The shoulder is composed of bones, muscles, ligaments, and tendons that work together to create comfortable movement. Damage sustained to any part of the shoulder can result in pain and discomfort.
Is Shoulder Surgery For You?
Most patients with shoulder complaints don't need shoulder surgery. Shoulder pains and discomforts can usually be treated with rest, ice, therapy, and medication. One key is to avoid doing activities that cause pain, however this can be a challenge given certain job requirements or recreational preferences. Overusing the shoulder can prevent healing and increase pain. Surgery is available when the pain or discomfort has not been relieved. The decision to have shoulder surgery should be a cooperative one made between you, your family, your family physician, and your orthopedic surgeon.
Common Shoulder Problems
There are several reasons why your doctor may recommend shoulder surgery. People who benefit from shoulder surgery often suffer from:
Impingement / Bursitis
Also known as tendinitis, impingement is repeated overhead movements that can inflame the shoulder joint, causing pain and problems with certain arm movements. An injection may help, or a surgeon can smooth out the bones, and detach ligaments to relieve pressure and allow the arm to move more freely.
Osteoarthritis is the wearing away of the cartilage and socket of the shoulder joint. Eventually, the bone becomes exposed and develops growths called spurs. Without a cushion of cartilage, the joint can become stiff and painful and can feel as if the bones are grinding together as the arm moves. A surgeon can remove parts of the joint, smooth out damaged surfaces, and replace parts of the joint to allow easier, pain-free movement.
Fractures occur when you fall on an outstretched arm or on the shoulder itself. A fractured shoulder is very painful. A surgeon can repair fractures with various devices, ranging from plates, screws, and wires. Shoulder replacement surgery may be necessary if the fracture is severe.
Rotator Cuff Tear
The rotator cuff is a group of four tendons and related muscles that stabilize the shoulder joint and allow you to raise and rotate the arm. Injury to the rotator cuff can occur after a fall, lifting heavy weights, and repetitive arm activities. A surgeon can relieve the pain by repairing the torn tendons back to the arm or smoothing out any bone spurs that are pinching the tendons.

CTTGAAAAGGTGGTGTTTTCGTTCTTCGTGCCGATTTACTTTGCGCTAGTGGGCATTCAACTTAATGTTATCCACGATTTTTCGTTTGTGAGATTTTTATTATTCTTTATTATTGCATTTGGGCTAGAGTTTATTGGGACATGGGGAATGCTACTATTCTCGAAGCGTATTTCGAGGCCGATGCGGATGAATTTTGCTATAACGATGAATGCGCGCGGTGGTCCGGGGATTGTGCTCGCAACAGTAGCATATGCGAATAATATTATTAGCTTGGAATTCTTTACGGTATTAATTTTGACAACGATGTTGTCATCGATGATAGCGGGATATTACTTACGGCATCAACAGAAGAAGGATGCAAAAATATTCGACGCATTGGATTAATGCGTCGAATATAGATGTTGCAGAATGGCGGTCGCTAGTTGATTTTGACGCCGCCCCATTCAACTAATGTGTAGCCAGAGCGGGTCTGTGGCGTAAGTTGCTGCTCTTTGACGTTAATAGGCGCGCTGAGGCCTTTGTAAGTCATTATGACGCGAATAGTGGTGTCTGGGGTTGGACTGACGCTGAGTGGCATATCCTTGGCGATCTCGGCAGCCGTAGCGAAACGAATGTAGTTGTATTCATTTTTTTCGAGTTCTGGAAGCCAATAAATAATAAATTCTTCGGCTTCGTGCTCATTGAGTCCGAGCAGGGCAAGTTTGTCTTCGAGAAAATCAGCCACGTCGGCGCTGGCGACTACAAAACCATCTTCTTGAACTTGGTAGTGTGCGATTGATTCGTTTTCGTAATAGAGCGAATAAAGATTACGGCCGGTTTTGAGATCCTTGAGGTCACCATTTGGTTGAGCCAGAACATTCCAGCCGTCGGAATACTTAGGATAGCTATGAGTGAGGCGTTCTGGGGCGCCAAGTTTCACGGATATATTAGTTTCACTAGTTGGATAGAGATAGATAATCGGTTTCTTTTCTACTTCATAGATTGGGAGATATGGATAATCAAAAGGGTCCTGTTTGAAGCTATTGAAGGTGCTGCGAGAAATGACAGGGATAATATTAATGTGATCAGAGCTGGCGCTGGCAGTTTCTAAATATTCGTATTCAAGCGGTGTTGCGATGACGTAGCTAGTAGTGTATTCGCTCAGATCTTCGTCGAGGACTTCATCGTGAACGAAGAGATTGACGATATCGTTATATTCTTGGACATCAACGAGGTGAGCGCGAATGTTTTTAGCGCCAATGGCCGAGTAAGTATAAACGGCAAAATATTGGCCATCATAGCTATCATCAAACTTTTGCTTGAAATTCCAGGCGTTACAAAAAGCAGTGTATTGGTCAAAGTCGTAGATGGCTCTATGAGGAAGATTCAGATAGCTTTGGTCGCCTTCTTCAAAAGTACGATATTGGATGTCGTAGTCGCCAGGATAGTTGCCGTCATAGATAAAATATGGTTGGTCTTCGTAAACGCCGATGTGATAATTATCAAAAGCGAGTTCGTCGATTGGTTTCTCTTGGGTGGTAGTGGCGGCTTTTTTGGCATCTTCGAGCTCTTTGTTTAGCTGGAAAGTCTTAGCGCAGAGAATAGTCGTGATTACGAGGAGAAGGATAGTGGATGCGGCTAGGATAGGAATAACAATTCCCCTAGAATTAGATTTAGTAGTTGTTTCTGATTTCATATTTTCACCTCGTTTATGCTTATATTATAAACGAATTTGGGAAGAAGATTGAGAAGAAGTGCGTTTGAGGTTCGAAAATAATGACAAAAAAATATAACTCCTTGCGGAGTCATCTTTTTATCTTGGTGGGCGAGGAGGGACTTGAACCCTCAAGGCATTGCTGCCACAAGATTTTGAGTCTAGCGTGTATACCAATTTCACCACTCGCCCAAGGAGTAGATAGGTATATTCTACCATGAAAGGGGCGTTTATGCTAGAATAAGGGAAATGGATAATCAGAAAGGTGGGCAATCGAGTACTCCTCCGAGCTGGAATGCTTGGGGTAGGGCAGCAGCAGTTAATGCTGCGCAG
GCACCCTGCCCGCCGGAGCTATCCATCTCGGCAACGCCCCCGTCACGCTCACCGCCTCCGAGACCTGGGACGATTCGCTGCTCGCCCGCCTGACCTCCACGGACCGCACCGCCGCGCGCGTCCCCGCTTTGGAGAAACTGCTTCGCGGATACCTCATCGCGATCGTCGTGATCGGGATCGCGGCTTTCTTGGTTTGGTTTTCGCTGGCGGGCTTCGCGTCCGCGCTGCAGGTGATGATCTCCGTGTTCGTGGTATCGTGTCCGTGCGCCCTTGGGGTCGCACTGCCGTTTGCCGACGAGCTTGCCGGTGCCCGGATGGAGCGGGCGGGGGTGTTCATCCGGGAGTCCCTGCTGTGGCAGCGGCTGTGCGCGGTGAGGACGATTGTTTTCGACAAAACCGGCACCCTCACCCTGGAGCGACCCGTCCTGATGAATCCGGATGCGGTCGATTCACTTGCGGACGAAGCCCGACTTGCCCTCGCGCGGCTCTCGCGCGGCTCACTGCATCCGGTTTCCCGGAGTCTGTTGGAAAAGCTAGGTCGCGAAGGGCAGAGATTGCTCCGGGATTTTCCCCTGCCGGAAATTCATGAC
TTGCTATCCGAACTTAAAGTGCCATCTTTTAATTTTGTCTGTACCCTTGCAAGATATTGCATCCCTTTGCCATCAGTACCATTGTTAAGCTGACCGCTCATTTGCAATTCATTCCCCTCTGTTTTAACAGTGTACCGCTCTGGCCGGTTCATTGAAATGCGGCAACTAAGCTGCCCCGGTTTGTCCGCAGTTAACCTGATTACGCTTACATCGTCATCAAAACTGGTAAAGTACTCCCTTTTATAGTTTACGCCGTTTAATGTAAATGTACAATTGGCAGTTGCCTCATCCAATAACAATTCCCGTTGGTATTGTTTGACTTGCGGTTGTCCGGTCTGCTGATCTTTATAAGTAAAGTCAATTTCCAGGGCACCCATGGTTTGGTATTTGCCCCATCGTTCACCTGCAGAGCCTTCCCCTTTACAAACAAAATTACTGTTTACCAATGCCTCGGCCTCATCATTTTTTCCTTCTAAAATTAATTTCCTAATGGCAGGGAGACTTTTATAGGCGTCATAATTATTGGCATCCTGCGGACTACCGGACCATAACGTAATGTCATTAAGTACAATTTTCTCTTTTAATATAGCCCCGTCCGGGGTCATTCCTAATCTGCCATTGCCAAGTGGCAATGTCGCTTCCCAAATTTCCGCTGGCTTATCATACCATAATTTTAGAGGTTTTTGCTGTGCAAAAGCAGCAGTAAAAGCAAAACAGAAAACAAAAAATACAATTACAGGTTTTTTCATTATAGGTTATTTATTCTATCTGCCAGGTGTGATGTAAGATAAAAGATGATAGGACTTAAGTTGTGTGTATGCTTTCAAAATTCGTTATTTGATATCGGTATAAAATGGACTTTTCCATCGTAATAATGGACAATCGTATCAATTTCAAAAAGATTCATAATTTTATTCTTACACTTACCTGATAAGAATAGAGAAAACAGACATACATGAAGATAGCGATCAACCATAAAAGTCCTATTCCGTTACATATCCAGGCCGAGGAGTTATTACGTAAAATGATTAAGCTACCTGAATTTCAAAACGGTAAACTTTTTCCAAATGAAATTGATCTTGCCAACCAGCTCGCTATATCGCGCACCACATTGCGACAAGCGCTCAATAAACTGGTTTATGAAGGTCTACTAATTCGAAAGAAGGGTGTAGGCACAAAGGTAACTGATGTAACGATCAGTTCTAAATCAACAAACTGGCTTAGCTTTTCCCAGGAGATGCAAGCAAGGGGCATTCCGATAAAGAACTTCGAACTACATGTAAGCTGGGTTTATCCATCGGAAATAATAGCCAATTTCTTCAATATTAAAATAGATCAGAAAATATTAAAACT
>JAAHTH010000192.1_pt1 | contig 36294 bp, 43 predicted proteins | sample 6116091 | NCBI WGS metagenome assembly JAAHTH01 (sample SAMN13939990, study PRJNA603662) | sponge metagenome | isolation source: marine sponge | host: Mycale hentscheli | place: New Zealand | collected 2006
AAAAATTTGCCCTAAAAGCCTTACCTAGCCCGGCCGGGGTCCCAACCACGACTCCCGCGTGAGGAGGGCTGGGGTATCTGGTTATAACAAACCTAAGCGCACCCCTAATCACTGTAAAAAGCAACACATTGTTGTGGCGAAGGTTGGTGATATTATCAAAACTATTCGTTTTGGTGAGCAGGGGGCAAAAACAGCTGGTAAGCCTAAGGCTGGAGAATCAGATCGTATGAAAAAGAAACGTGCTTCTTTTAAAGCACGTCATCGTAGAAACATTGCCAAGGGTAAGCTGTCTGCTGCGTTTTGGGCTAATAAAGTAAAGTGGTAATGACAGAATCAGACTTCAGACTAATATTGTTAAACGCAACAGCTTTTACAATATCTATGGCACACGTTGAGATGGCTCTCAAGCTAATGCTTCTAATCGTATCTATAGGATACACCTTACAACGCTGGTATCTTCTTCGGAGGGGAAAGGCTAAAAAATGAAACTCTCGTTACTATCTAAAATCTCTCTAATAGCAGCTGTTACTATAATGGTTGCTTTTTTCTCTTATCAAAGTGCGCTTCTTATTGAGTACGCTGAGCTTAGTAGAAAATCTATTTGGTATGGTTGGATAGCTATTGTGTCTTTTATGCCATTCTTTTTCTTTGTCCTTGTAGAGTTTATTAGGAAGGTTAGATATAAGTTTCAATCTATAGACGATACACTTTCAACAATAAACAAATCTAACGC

Other Conditions Treated
The capsule is the part of the shoulder that holds the join firmly in place. A stretched capsule is loose and is therefore not able to hold the joint in place. A surgeon can repair this by folding the capsule over itself and suturing it in place. This tightens the capsule, making the shoulder joint more stable.
The labrum is a cuff of cartilage in the shoulder that forms a cup for the end of the arm bone to move within. The labrum provides the shoulder with stability and a variety of movements. Injury or overuse can cause the labrum to tear, causing the joint to feel like its dislocated or slipping out of place. A torn labrum is repaired by reattaching it to the glenoid (the socket of the shoulder ball and socket joint). A surgeon will suture the labrum in place and attach it to special anchors put into the glenoid bone, granting stability and restoring movement.
Inflammatory (Rheumatoid) Arthritis
The synovium in the shoulder joint thickens and forms a tissue growth that clings to the cartilage. This growth, called the pannus, releases chemicals that gradually wears away the cartilage in the shoulder. The joint may then become swollen and cause pain into the neck and arm. Medications can help reduce inflammation and pain. A surgeon can surgically repair the damaged joints to reduce pain if medications fail to remove the damage.
After surgery, patients will be given specific instructions on how to care for their shoulder. Patients will be provided with exercises and medications to help relieve pain or discomfort.
In addition, patients can also sign up for exercise programs. These programs are an important part of recovery. Learning shoulder exercises will aid in restoring strength and movement. Generally, patients will begin strength rehabilitation exercises 4-6 weeks after surgery.
It will take time to fully regain the use of the shoulder after surgery. Recovery times differ based on the type of operation and on the patient. Patients will generally begin lifting exercises 6 weeks-6 months after surgery, with strength training exercises continuing for up to 1-2 years.